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Soil-cement: Recent research by the Overseas Unit of TRRL. ARRB Proceedings, Vol. 9, part 4 49-53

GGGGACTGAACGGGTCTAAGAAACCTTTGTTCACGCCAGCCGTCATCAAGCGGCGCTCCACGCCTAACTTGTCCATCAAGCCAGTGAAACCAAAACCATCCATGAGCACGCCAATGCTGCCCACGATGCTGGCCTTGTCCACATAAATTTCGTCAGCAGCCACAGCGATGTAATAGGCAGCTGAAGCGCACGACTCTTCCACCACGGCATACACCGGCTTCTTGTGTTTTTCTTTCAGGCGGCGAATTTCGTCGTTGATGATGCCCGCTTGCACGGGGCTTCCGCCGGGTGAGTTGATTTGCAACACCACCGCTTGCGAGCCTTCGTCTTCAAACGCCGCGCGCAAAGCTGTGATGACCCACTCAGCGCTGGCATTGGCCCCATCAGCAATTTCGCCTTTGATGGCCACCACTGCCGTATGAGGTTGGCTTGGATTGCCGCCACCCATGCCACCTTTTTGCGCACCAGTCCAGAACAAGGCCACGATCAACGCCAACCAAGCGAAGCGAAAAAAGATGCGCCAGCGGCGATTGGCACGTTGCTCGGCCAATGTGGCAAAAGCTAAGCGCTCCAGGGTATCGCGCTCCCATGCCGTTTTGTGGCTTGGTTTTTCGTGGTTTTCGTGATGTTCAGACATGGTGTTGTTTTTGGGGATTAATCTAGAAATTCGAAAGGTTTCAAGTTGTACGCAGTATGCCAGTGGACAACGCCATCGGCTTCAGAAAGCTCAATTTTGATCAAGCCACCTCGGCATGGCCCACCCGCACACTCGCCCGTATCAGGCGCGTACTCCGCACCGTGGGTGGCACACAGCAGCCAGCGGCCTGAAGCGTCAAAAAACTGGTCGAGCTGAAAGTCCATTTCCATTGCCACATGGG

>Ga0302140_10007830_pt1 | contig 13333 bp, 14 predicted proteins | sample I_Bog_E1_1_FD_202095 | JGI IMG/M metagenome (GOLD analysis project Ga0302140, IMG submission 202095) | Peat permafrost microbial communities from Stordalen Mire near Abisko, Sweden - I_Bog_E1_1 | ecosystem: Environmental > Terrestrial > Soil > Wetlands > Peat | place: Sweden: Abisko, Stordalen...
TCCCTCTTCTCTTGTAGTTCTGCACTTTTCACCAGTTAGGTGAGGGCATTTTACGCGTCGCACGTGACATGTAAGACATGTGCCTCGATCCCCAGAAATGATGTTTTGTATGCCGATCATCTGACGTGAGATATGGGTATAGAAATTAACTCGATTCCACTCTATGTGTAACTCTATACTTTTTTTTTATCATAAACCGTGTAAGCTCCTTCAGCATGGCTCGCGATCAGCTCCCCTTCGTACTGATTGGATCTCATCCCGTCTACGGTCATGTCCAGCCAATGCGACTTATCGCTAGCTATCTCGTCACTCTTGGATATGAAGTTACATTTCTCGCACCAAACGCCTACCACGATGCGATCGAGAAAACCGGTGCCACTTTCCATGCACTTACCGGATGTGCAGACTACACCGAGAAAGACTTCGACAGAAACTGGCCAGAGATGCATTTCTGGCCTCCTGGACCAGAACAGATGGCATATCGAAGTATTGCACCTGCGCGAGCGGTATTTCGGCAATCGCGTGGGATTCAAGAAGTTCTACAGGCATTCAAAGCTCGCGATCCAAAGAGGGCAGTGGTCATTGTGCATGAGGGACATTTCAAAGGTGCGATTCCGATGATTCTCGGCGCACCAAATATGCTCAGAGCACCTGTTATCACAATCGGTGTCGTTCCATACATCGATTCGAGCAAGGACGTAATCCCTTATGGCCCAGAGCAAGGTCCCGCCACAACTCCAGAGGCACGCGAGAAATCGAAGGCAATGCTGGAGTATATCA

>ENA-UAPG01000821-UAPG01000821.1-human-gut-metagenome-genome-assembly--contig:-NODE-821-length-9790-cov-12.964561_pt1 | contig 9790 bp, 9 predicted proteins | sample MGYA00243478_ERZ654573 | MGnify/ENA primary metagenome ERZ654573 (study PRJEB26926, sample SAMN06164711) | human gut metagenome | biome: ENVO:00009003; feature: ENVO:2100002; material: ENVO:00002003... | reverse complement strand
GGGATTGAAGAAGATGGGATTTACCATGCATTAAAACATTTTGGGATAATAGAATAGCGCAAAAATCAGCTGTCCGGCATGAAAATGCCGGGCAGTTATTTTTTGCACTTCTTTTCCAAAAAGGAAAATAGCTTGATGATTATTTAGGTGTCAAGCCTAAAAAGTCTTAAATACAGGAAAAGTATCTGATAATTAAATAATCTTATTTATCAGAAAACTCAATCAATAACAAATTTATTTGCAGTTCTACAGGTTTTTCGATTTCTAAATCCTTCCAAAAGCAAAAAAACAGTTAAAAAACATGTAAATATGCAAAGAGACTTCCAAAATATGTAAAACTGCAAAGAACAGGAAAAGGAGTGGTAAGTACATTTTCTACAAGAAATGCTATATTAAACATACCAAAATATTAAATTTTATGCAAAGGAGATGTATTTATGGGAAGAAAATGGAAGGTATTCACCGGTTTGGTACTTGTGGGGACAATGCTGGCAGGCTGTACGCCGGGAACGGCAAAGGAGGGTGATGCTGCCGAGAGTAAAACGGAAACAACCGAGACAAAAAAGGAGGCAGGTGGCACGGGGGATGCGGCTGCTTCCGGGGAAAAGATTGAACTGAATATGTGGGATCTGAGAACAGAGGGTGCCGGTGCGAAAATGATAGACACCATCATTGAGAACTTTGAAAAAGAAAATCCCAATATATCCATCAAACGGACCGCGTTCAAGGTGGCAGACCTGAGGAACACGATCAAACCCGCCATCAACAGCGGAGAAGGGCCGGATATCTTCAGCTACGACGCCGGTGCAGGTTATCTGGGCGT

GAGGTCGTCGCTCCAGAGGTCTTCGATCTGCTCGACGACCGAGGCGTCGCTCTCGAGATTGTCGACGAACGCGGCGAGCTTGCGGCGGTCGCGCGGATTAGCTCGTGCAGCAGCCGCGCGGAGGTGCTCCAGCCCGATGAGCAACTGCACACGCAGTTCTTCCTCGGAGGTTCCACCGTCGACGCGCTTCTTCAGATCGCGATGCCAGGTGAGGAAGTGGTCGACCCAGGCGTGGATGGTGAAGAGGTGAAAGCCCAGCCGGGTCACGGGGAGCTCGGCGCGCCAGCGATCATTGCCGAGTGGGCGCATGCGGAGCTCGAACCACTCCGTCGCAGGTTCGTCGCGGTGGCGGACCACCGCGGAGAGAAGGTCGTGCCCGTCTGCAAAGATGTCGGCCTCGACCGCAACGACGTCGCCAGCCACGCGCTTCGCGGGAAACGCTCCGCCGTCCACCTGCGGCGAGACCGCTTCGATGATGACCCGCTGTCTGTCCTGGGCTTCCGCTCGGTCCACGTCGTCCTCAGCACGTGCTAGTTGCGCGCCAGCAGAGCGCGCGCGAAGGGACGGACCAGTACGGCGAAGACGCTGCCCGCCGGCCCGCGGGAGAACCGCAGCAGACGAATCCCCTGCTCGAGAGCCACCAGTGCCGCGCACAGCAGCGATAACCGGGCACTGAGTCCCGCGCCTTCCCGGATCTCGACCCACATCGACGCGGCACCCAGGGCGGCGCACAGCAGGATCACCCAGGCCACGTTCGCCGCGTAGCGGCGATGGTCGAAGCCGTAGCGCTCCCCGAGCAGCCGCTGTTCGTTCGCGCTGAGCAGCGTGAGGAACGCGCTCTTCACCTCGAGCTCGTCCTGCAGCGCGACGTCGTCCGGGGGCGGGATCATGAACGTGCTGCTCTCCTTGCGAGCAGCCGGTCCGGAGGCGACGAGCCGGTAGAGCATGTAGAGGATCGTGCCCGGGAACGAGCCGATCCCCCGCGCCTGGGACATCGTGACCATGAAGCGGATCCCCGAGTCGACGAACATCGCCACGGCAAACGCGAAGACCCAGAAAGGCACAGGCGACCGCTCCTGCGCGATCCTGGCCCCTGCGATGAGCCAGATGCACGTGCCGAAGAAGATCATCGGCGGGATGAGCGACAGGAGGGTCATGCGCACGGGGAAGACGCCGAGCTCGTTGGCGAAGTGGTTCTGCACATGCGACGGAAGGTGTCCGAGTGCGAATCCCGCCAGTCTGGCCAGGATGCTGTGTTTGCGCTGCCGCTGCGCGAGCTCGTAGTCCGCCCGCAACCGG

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SOIL-CEMENT: RECENT RESEARCH BY THE OVERSEAS UNIT OF TRRL* H-. E. BOFINGER, ME., Ph.D.,1F.I..E., Principal Scientific Officer, Overseas Unit, Transport and Road Research Laboratory, Department of the Environment, Department of Transport ABSTRACT ~ This paper describes some of the research which has been con- ducted recently by the Transport and Road Research Laboratoly (TRRL) into the behaviour of soil-cement and considers the imn- plications for its use in pavement layers. The laboratory studies have concentrated on the volumetric changes in the material and on the effectiveness of curing membranes. Shrinkage in clay-ce- ment mixtures -has been shown to be anisotropic. When it is measured in the direction appropriate for estimating the horizon- tal shrinkage in pavements, shrinkage is inversely proportional to the cement content provided that the material is properly cured. As the cement content is increased up to 15 per cent the shrinkage of horizontally compacted specimens decreases. The effects of the method of compaction, density and pretreatment moisture content on the shrinkage of clay-cement is considered. Curing methods commonly used in the field have been studied under controlled conditions and their effectiveness on three different types of soil- cement (sand-cement, clay-cement and gravel-cement mixtures) has been evaluated. It is apparent that some common methods for curing soil-cement pavement layers are ineffective. TRRL, have concentrated on finding out more about the shrinkage characteristics of soil-cement, and on the factors that influence shrinkage, in particular the effec- tiveness of different methods of curing soil-cement layers. It should be recognised however that whilst the shrinkage characteristics of cement-stabilised materials do indeed contribute to the initial cracking of soil-ce- menit pavement layers, several other important factors contribute to the long-term performance of such layers. These factors are the strength of the material, its modulus and strain capacity, the restraint of the un- derlying layer, the stresses induced by traffic or fluctua- tions in termperature or moisture content, and the creep properties of the material. A considerable volume of knowledge exists about the influence of these factors on pavement performance, and hence the recent in- vestigations by the Overseas Unit have concentrated on the shrinkage characteristics of soil-cement, about which relatively little quantitative information is availa- ble. INTRODUCTION 1. Many road pavements with soil-cement bases or sub-bases have given excellent service in a wide variety of climatic conditions. In tropical countries soil-cement is often used for the main structural layer of a pave- ment, sometimes because sources of traditional materials such as crushed rock are scarce or are com- pletely absent in a region, and sometimes because the cost of winning and transporting such materials subs- tantially exceeds the cost of cemnent-stabilisation of locally occurring materials. 2. In some tropical countries roads with soil-ce- menit bases have earned a reputation for premature failure. Often such failures can be attributed to poor construction techniques and inadequate construction control, but some failures do occur where the quality of the soil-cement, in terms of accepted standards, is high. Engineers often attribute such failures to the 'shrinkage' of the soil-cement used, and suggest that this can be minimised by placing an upper limit on the cement con- tent. Recent investigations by the Overseas. Unit, 'ACKNOWLEDGEMENTS: The Investigation of curing techniques was undertaken In the Overseas Unrit by C.G. Ouffell, C.R. Jones and Mrs E.BC. Buchan. The Investigation of shrinkage characteristics was undertaken in the Overseaa tUnit by H.O. Htassan as part of a program of work for a Ph.D. thesis for the Unkiversity of Surrey. The work described in this paper forms part of the program of the Transport and Road Reaearch Laboratory, and Is published by permission of the 'Director. Crown Copyright. Any views expressed In this paper are not necessariiy those of the Oepartment a of the Environmnent or Transport, or of the Ministry of Overseas Develop- ment. Extracts from the text may be reproduced, except for conmnericai purposes, pro- vided the source Is acknowledged. SHRINKAGE OF SOIL-CEMENT 3. Studies of the shrinkage of soil-cement under various conditions have been conducted in a number of institutions. Among the more important studies are those by Nakayarna and Handy (1965), George (1968), Wang (1973), Pretorius and Monismith (1971), and Dunlop (1973). Each of these investigations was carried out using specimens that were unsealed against loss of moisture during part or all of the period of observation. Nakayarna and Handy (1965), George (1968), and others have shown that the shrinkage is maximised when the material is allowed to dry, particularly within the first few days. It is important, therefore, that effi- cient methods are used to cure soil-cement layers in order to minimise the loss of moisture and the effects of drying shrinkage. Hypotheses to explain the mechan- ism of drying shrinkage have been proposed by George (1968) and Wang and Kremmydos (1970). 4. An investigation of the volumetric changes in hardening sand-cement mixtures has been carried out at TRRL (Bofinger and Duffell 1973). When these mix- tures were sealed to prevent loss of moisture, expansion occurred, indicating that the hydrating gel expands and its structure has sufficient strength to retain the ex- panded dimensions of the specimen when the volume of the cement paste decreases due to recrystallisation (Bernal 1952). 49 VOLUME 9, PART 4, 1978 f., Z . S a a. BOFINGER -SOIL-CEMENT: RECENT RESEARCH BY TRRI, 5. Recently, studies at the TRRL (Bofinger, Hassan and Williams 1978) have concentrated on ex- amining the anisotropic nature of shrinkage and the relationship between shrinkage and the cement content of specimens moulded from tine-grained soil. Addi- tional tests were made to assess the effect on shrinkage of the method used to compact the specimen, the average density of the specimen and the pretreatment moisture content of the soil, i.e. the moisture content of the soil before it is processed into soil-cement. 6. Some properties of the fine-grained soil that was used in these tests, a brickearth from Littlehampton, are listed below. (a) Particle sizes (b) Atterberg limits Linear shrinkage CompactionBS (2.5 kg ramnmer) (1975) BS (4.5 kg rammer) (1975) sandsilt clay liquid limit plastic limit plasticity index 0MGMDD 0MGMDD (e) CBR at 0MG 23% 51% 26% 39%19%20% 12.4% 17% 1.78 Mg/rn 3 13%1.97 Mg/rn 3 13% 7. In the TRRL studies specimens of Lit- tlehampton brickearth were moulded by one of three methods of compaction. Static compaction was used to make cylindrical specimens 100 mm x 50 mm diameter in which the compacting force was applied along the longitudinal axis of the cylinder (i.e. moulded ver- tically), and also to make 150 mm x 38 mm x 38 mm bars in which the compacting force was applied at right angles to the axis (i.e. moulded horizontally). Kneading compaction was carried out in the same cylindrical moulds using a tamper based on the Harvard miniature compaction apparatus. The standard compaction ham- mer, BS 1377 (1975), was used to mould another type of specimen in the standard compaction mould. 8. All of the specimens were sealed in wax im- mediately they were extruded from the mould and measurements of axial shrinkage were commenced within two minutes. A minimum of five specimens was used in each group of tests. RESULTS 9. The results of the tests to examine the effects of anistrqpy and the method of compaction on autogenous shrinkage are listed in Table L. TABLE1I Total Shrinkage Strains (x 1 O-5) after 28 days of Curing for Specimens Moulded at OMC to BS (2.5 kg) Density by Four Methods of Compaction Cement Content(%) Method of Compaction 0 4 6 8 10 1s Vertical static compaction 1850 1300 300 400 600 - - 960 50 500 - - - 4500 3900 4090 - - ANISOTROPY 10. The autogenous shrinkage of specimens moulded vertically was similar in magnitude to the shrinkage of specimens moulded horizontally but there was, however, a significant difference in the effect of the cement content on the shrinkage of each type of specimen. When specimens were moulded vertically, there was an optimum cement content at which the shrinkage was a mninimumn, confirming the results of George (1968). In contrast, when specimens were moulded horizontally, the magnitude of the shrinkage progressively decreased as the cement content in- creased. These horizontally-moulded specimens most closely model soil-cement in a pavement layer. Two other soils were also tested to confirm that this effect was not peculiar to soil-cement made from Lit- tlehampton brickearth. METHOD OF COMPACTION 11. Vertically moulded specimens in which knead- ing compaction or dynamic compaction (using the BS compaction method (1975)) was used, also exhibited an optimum cement content at which shrinkage was minimised, but the magnitude of the shrinkage of dynamically compacted specimens was very large. In this type of specimen the shrinkage strains were up to six times greater than those in the other types of speci- men. DENSITY 12. It has often been shown that there is a miarked increase in the strength and stiffness of soi!-cement when its density is increased. Both of these properties contribute to the initial spacing of cracks in a stabilised road base. It is important, therefore, to know how the shrinkage characteristics of soil-cement are related to the density of the material. 13. In the initial tests, specimens containing various percentages of cement were moulded vertically by static compaction at optimum moisture content (0MC) to maximum dry density (MDD) for the BS 4.5 kg ram- mer method (1975) and their shrinkage was compared with previous results obtained from specimens com- pacted to the lower maximum dry density given by the BS 2.5 kg rammer method. Two additional sets of speci- mens containing 8 per cent of cement were moulded horizontally at the 0MG to the MIDD for the BS 4.5 kg rammer method and also to 95 per cent of this MIDD and their shrinkage was compared with similar speci- mens moulded to the MD3D given by the BS 2.5 kg ram- mer method. A summary of the total autogenous shrinkage strains after 28 days is given in Table II. 14. The autogenous shrinkage of all specimens was greater at the higher density than at the lower density, even though the higher density specimens were moulded at a lower moisture content. It should be noted that when specimens were compacted horizontally at the same moisture content but to different densities, the specimens with the lower density had the smallest shrinkage strains, thus indicating that this phenomenon is not dependent'on the moisture content. PRETREATMENT MOISTURE CONTENT 15. Rallings (1971) has shown that the pretreatment moisture content can have a significant effect on the strength and swell potential of clays stabilised with ce- ment. The effect oF pretreatment moisture content on 50 ~~~~~~~~~~~~~~~~~~~ARRB PROCEEDINGS (c) (d) Kneading compaction Dynamic compaction Horizontal static compaction 2100 1230 640 580 4.40 330 NOTE: -. denotes mixtures that were not tested 50 - , b BOFINGER - SOIl-CEMENT: RECENT RESEARCH BY TRRL TABLE 11 Total 28 day Shrinkage Strain (x 1 0-6 ) at Different Densities and Optimum Moisture Contents Moulding Conditions Cement Type)C Q/ conteni Comipaction % BS (2.5 kg) 95% BS BS (4.5 kg) MD)D~OmC (4.5 kg) at MDDl&OMC (/7%) 13% MC (/3%) 4 1300 - 1700 6 300 - 1850 8 410 - 1950 CI)Il~lii~i~iil 10 600 - 2150 ~~t~itic ~ 8 580 1200 2100 Coil]pac I on NOTE: -den,,Is mi~iiures that cre not, tested the autogenous shrinkage of specimens of Lit- tlehampton brickearth stabilised with 6 per cent of ce- ment and moulded vertically by static comipaction was evaluated in this investigation.. 16. The results illustrated in Fig. I show that the pretreatment moisture content has a profound effect on the shrinkage of soil-cement. Samples prepared from air-dried soil actually expanded rather than shrank, even though the moulding moisture content of all of the specimens was the same. 501) '100 1 00 '00 7n 11 1-1 7. AE~~~~~~~~* 100 - 0 0 ~~~~10 1 10, Fig. 1 -Influence of pre-treatment moisture content on shrinkage of specimens containing 6% cement DISCUSSION OF SHRINKAGE RESULTS 17. The results of these tests raise several issues that have important implications for the construction of road bases from fine-grained soil-cement mixtures. The reduced shrinkage of horizontally-moulded specimens when higher quantities of cement are incorporated is contrary to the increased shrinkage at higher cement contents when specimens are moulded vertically. It is likely, however that the horizontally-moulded speci- mens most closely resemble the shrinkage conditions in the field, which implies that the adoption of an upper limit for cement content will not reduce the incidence i'f shrinkage cracking. The effects on shrinkage of the VOLUME 9, PART 4, 1978 method of compaction, the density and the pretreat- menit moisture content, should be considered carefully when soil-cement layers are being designed and con- structed. Laboratory compaction procedures embody- ing dynamic techniques are recognised as being poor replicates of field compaction processes. Nevertheless the possibility should not be ignored that the shock loading associated with vibratory rollers may cause larger shrinkage strains in soil-cement layers than comn- paction by dead weight rollers. The most suitable roller for minimising shrinkage in a soil-cement layer at a par- ticular target density is likely to be a pneumatic-tyred roller. 18. The results of this investigation indicate that the selection of the target density for a stabilised base is a complex matter. The Highway Research Board (1961) and others, have shown that the strength and stiffness of soil-cement increase progressively as the density is raised, but unnecessarily high densities appear to cause difficult cracking problems. As the density, and hence the strength and stiffness, of fine-grained soil-cement are increased, the spacing between shrinkage cracks in a pavement layer of the material will increase. Corres- pondingly for the same shrinkage strain, the cracks formed will be wider and will have a greater probability of being reflected through the bituminous surfacing of a pavement. If, however, the density is kept at a low value to reduce the cracking problem, the strength and durability of the soil-cement will be adversely affected, and its ability to resist crack propagation due to traffic and temperature stresses will be significantly impaired. The best compromise is probably to aim for a durable material, accepting that it will crack at regular intervals, and to take steps to seal the cracks when they appear. 19. The tests to assess the effects of the pretreat- menit moisture content of the soil show that for best results it should be processed in the driest practicable condition. In addition to reducing the autogenous shrinkage, this practice will improve the transport of ce- mentitious material into lumps of soil and will increase their stability. 20. 'The foregoing study was confined to the autogenous shrinkage of a fine-grained soil-cement and the results are appropriate only when the material is cured under ideal conditions without loss of moisture. This ideal is not possible in practice because there will always be a delay between the completion of the comn- paction and the placing of a curing seal on the layer. Re- cent work by May Loh (1977) on a laboratory scale indi- cates that shrinkage increases significantly when there is a delay before a curing membrane is applied. She has shown that if one day elapses the shrinkage will be ap- proximately the same magnitude as that of completely uncured material. Some consideration should be given, therefore, to arranging the construction procedure so that a curing seal is applied immediately after the layer has been finally trimmed and compaction has been completed. 21. The efficiency of common curing methods 'IS considered in the next section of the paper. CURING EFFICIENCY 22. Various methods are used to reduce loss of moisture from the upper surface of newly constructed 51 ROFINGER - SOIL-CEMENT: RECENT RESEARCH BY TRRL soil-cement pa~,ement layers. Some methods attempt to seal the surface with an impermeable membrane, while other methods reduce the loss of moisture from the layer by keeping the surface wet. 23. The Overseas Unit of TRRL has investigated the efficiency of some of the common methods of curing soil-cement. In the investigation, specimens were made from three different types of soil, viz a sand, a clay and a gravel. Some of the properties of the three soils are listed below. Soil Type Particle Size Percentage Chertsey Sand > 3001.cm 2 300-15Ogm 88 < 150jom 10 Iver Brickearth' Sand 1 5 Coarse silt 48 Medium silt 14 Fine silt 5 Clay 1 8 Malawi Gravel t 200m7 10-5 mm 7 5-2.36 mm 1 1 2.36 mm-425 gam 33 425-75 jum 22 < 75jum 20 MOID (11% cement) is 1826 kglmn' at OMC of 15.5%. (BS 2.5 kg ramnmer (0975)) LL- 37%. PL =(9%. PI -18% tMDD 0% /cementt) is 2162 kglm' at OMC ofl%. (BS 4.5 kg rammer (1975). ILL =35%, PI, -9%, PI -(6% 24. Specimens were compacted statically in three layers in steel moulds with internal dimensions of 300 x 75 x 75 mm and the top surface of the ~pecimens was treated with one of several curing techniques. The loss of moisture from the samples was then measured at- regular intervals during exposure to different condi- tions of temperature and humidity. 25. One of the most common curing techniques is to apply a bituminous prime such as a fluid cut-back, on the assumption that this material will also act both as a curing membrane and a prime for subseciuent surface dressing. Alternatively, the soil-cement layer is sprayed with water at regular intervals (say twice each day) to keep the surface moist. A modification of this method uses a layer of loose sand spread on the soil-cement layer to retard the rate of drying and to prevent water from. being sprayed directly onto the soil-cement sur- face. Each of these curing techniques was examined in the investigation and, in addition, the sealing efficiency of 55 per cent anionic bituminous emulsion was tested. One set of specimens was left completely unprotected to measure the rate of loss of water under the worst con- ditions. 26. Pairs of specimens were subjected to relative humidities of 33, 50, 75 and greater than 96 per cent at a temperature of 250C, and also to a relative humidity of 50 per cent at a temperature of 45"C. The loss of moisture expressed in terms of the percentage loss after seven days of the total water in the mixture when the specimen was moulded is shown in Table III. DISCUSSION OF RESULTS OF THE INVESTIGATION OF CURING TECHNIQUES 27. The results shown in Table III indicate that some curing techniques in common use, such as spraying with water or spraying a thin cut-back bitumen on to the surface of the soil-cement, have only a very limited effect in preventing loss of moisture. Some of the results obtained did not follow the general trends (these are marked with an asterisk in the table), but the general conclusions that can be drawn are clear. These are that the best methods for curing soil-cement layers (from among those studied) are by sealing the surface with bitumen emulsion or by spreading a layer of loose sand on the soil-cement which must then be kept damp by spraying with water. TABLE Ill Average Percentage Loss of Moisture After 7 Days Curing Dryingt Contditiirns (Relative Humnidity & Temtp.) soil Typ e Spray 50%/14SC 33%,'125 0C 5M%25 0C 7S%/25 0C 96+%/25 0C RateI/rm 21day _ _ _ _ _ _ _ _ _ _ _ _ _ _ _ _ _ _ _ _ _ _ _ _ _ _ _ _ _ _ _ _ _ _ Chertsey sand Nil - 81 72 68 59 46 + MCO 1.1 69 40 31 23 19 6% cement MC2 1.1 36 26 3'22 ( 3 55% 1.1 2.7* 6.2' 10 7.4 6.5 Em ulsionDamp 2.2 - 241 113 6.9 6.S Sand Iver Nil - 46 38 36 32 1 9 Brickcarth MCO 0.54 28 8.9 6.6 8.0 2 (0 +I MC2 0.54 1 3 6.8 4.8 2.4 2.0 8'% cemient 5 5%". 0.54 1 2 4.4 4.8 4.8 3.0 EmulsionWater 2.2 40 3)1 2 3 lB 9.6 Spray Malawi grdve( Nil - 37 29 ( 9 + MCO 0.54 37 19 1 3 4`4cement MCO 1.1 403 18 ( 4 5 5 0.54 . 33Y 9. 7.2 EmulisonDamp 2.2 II1 95 5.6 Sand For espi;,.ittiienl asicrisks see prao 2 7 52 ~~~~~~~~~~~~~~~~~~~ARRB PROCEEDINGS J - 52 BOFINGER -SOIL-CEMENT: RECENT RESEARCH BY TRRL 28. In tropical and sub-tropical countries the results obtained under conditions of 50 per cent relative humidity and a temperature of 450C are likely to be more appropriate than the other values listed in the Ta- ble. As the relative humidity drops, there is a marked increase in the loss of water through the curing membrane. Hence in very dry regions, particular atten- tion must be given to the speed with which the curing membrane is applied and to the quality of the curing method. The most difficult material to cure with bituminous membranes is sand-cement, whereas it is the easiest of the materials to prime for subsequent sur- face dressing (see Highway Research Board 1949). 29. In general it seems likely that bituminous emul- sions and damp sand offer engineers satisfactory methods for curing soil-cement, and the choice of method will obviously depend on the relative costs of each method for the particular project. It must be stressed, however, that it is essential to commence cur- ing the material as soon as possible so that the shrinkage is kept to a minimum. CONCLUSIONS 30. The shrinkage of soil-cement is anisotropic and contrary to previously published data, the autogenous shrinkage measured in the appropriate direction (e.g. REFERENCES horizontally) is progressively reduced when the cement content is increased. Hence the commonly accepted thesis that increasing the cement content of soil-cement pavement layers above a certain optimum value tends to increase shrinkage, is open to serious doubt. 31. Some methods of compaction induce very high shrinkage strains in soil-cement, and these strains can- not be attributed to the differences in density or moisture content associated with particular compaction methods. 32. Compacting soil-cement to a high density will in- crease its propensity to shrink, but it will also increase the strength and durability of the material. 33. Soil-cement should be processed when the soil is in its driest practicable condition. No attempt should be. made to raise its moisture content over a period of time prior to construction but all of the water needed for compaction should be added during the mixing process. 34. Bituminous emulsion curing seals or blankets of damp sand retain most of the moisture in the soil-ce- menit layer and are satisfactory curing techniques. They should be applied as soon as possible after compaction is complete. If curing is delayed for one day, the total shrinkage of soil-cement will be nearly as great as if no curing measures were taken at all. BERNAL, JiD. (1952). The structure of cement hydration compounds. 3rd Int. Symp. on the Chemistry of Cement. London pp. 216-36. BOFINGER, H.E. and DUFFELL, C.G. (1973). The effect of filler on the characteristics or sand-ce- menit mixtures. Transp. Road Res. Lab. (U.K.) TRRL Lab. Rep. Rep. LR 527. Crowthorne. BOFINGER, H.E., HASSAN, H.O. and WILLIAMS, R.IT. (1978). The shrinkage of soil-cement Transp. Road Res. Lab. (U.K.) TRRL- Spec. Rep. SR 398, Crowthorne. BRITISH'STANDARDS INSTITUTION (1975). British Standard No. 1377. Methods of Test for Soils for Civil Engineering Purposes. British Standards Institution, London. DUNLOP, R.J. (1973). Shrinkage and creep characteristics of soil-cement. Ph.D. Thesis. University of Canterbury, Christchurch, New Zealand. GEORGE, K.P. (1968). Shrinkage characteristics of soil-cement. Highwv. Res. Rec. 255, pp. 42-57. HIGHWAY RESEARCH BOARD (1949). Prevention of moisture loss in soil-cement with bituminous materials. Res. Rep. No. 8-F7. Nat. Res. Council, Washington D.C. -(1961). Soil stabilisation with Portland Cement. Bull. 292 Nat. Res. Council, Washington D.C. pp. 29-74. LOH, M.K.E. (1977). Shrinkage investigations of cement stabilised Littlehampton Brickearth. Report I. M.Sc. Thesis. Trinity College, Dublin. NAKAYAMA, H. and HANDY, R.L. (1965). Factors influencing shrinkage of soil-cement. Highw. Res. Rec. 86, pp. 15-27. PRETORIOUS, P.C. and MONISMITH, C.L. (1971). Prediction of shrinkage stresses in pavement con- taining soil-cement bases. Highwv. Res. Rec. 362, pp. 63-86. RALLINGS, R. A. (1971). The effect of pre-treatment moisture content on the properties of cement and lime stabilised clay soils. Aust. RdRes. 4(6), pp. 10-31. WANG, J.W.H. (1973). Use of additives and expansive cement for shrinkage crack control in soil-ce- menit. Highw. Res. Rec. 442, pp. 11-20. -and K(REMMYD3OS, A.H. (1970). Use of sodium chloride in reducing shrinkage in mrontmorillonitic soil-cement. Highwv. Res. Rec. 31 5, pp. 81-90. Proc. 9th Con-f'. Aust. Rd Res. Bd, 1978, Disc~ussion '75.8 53 VOLUME 9, PART 4, 1978